“The Illusionist” works precisely because it is so hard to categorize. While it pretends to be a romance about Eisenheim and Sophie’s forbidden love, it is in fact simply a magic trick in itself. To wit: the film’s first hour is the set-up, with the pay off coming at the end. In-between, there are a lot of suspense and mystery, although the seasoned moviegoer should be able to figure out some of the film’s twists and turns, though by all means not nearly enough to warrant a “Eureka!” moment. And of course nothing can explain Eisenheim’s many tricks, in particular his seemingly very real ability to conjure dead spirits. How did he do it? Was it all an illusion? Should we even bother asking?
With a cast consisting of Edward Norton, Paul Giamatti, and Rufus Sewell (who plays slimy villain roles like nobody’s business), “The Illusionist” is in good hands. Even Jessica Biel (“London”), not exactly known for her thespian abilities, acquits herself surprisingly well. Then again, while the Sophie character figures prominently into the film’s storyline, Sophie herself doesn’t have very much to do. It’s a nice role for Biel, who has chosen wisely to underplay the character, perhaps a little unsure of her affected accent. I am still surprised she had it in here to play Sophie; after all, you don’t immediately think “Jessica Biel” when you think “costume drama”.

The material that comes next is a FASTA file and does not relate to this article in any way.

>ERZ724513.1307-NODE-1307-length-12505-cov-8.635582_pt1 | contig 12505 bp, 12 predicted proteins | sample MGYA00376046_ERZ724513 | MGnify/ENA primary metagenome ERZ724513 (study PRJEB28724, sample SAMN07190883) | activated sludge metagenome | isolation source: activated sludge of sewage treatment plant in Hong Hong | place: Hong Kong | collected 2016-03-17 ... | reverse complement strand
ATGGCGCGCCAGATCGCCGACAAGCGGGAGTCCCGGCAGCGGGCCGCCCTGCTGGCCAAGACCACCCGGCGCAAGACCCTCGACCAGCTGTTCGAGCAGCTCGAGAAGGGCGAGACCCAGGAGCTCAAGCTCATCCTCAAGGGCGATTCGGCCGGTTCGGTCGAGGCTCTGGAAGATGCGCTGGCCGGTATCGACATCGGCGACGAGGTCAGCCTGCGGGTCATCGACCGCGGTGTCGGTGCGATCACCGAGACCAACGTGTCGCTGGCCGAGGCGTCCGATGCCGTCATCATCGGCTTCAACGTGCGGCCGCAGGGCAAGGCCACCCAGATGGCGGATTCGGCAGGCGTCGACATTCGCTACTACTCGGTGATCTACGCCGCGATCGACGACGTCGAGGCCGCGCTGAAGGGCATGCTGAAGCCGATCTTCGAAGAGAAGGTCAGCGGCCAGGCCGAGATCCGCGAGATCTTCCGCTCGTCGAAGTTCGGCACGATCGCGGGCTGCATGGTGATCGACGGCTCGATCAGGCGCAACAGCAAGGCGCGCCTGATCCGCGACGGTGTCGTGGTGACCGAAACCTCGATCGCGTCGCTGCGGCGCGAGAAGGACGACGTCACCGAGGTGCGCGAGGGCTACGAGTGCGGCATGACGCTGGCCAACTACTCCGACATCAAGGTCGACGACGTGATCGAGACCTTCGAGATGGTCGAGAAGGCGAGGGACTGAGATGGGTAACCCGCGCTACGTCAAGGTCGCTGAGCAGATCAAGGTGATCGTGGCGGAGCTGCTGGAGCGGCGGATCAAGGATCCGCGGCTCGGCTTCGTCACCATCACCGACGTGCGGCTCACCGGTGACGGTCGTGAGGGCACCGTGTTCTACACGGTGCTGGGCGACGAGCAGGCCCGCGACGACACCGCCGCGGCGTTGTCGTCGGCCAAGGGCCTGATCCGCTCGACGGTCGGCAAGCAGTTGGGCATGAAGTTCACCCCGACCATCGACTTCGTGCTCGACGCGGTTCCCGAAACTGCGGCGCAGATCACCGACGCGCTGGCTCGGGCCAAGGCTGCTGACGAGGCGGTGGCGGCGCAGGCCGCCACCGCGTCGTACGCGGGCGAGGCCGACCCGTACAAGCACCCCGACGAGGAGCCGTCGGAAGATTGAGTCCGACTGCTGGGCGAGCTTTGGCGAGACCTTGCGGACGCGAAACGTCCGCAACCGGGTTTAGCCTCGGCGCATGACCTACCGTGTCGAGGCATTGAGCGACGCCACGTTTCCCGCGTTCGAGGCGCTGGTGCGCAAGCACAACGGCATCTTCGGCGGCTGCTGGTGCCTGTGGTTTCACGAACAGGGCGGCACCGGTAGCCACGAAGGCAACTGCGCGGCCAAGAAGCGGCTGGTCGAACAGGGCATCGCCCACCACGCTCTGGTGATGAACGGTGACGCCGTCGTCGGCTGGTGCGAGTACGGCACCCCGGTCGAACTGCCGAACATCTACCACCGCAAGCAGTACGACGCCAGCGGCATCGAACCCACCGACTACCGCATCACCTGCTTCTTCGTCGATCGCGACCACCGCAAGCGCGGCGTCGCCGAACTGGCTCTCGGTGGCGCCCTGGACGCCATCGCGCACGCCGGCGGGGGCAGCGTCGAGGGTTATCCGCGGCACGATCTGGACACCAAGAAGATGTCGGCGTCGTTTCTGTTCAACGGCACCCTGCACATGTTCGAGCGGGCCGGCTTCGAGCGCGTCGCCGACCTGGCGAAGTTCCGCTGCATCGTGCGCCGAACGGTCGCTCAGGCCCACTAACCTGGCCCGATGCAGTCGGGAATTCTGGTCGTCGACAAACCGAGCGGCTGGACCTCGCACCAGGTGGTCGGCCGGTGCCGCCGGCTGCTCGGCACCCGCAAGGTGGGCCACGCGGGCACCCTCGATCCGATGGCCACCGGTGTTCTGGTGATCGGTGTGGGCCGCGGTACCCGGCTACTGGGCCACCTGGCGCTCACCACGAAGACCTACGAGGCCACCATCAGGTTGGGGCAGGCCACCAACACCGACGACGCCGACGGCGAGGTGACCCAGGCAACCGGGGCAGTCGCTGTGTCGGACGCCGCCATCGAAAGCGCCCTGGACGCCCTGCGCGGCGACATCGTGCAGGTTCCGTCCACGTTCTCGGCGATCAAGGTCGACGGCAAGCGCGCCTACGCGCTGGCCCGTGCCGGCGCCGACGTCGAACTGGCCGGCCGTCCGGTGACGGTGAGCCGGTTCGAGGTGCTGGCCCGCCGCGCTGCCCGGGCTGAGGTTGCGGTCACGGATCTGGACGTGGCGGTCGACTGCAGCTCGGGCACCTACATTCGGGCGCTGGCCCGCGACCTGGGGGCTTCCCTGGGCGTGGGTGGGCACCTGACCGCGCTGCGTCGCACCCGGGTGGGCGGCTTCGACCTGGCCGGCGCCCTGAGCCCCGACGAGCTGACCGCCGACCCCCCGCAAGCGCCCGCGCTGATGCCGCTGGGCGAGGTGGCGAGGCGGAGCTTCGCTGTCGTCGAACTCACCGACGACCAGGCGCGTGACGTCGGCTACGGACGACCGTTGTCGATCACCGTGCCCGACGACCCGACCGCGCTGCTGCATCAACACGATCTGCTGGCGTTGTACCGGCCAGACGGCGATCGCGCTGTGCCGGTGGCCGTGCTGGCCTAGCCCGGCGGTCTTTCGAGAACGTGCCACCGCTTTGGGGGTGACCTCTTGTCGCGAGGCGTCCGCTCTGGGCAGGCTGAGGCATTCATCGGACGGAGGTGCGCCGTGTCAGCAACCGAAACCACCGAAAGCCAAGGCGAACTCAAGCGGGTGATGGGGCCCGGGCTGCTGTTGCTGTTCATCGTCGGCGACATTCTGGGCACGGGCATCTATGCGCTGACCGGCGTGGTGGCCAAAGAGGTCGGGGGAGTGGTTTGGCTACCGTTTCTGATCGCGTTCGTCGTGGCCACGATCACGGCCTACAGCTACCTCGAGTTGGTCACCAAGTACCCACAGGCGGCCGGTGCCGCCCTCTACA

As for Norton, at this point in his still-young career, it would only be a surprise if he didn’t deliver a top-notch performance. It’s somewhat unfair to simply dismiss Norton’s work as just “another solid Norton performance”, but the man has been so good in so many movies that taking him for granted will come easily to most people. To be sure, while he’s good, Norton is oftentimes outshined by the tricks Eisenheim pulls out of his sleeves. But that’s not really Norton’s fault; he simply played what was asked of him. Actually, it’s to writer Steven Millhauser’s credit that he’s come up with so many, as the kids would say, “cool” stuff for Eisenheim to do.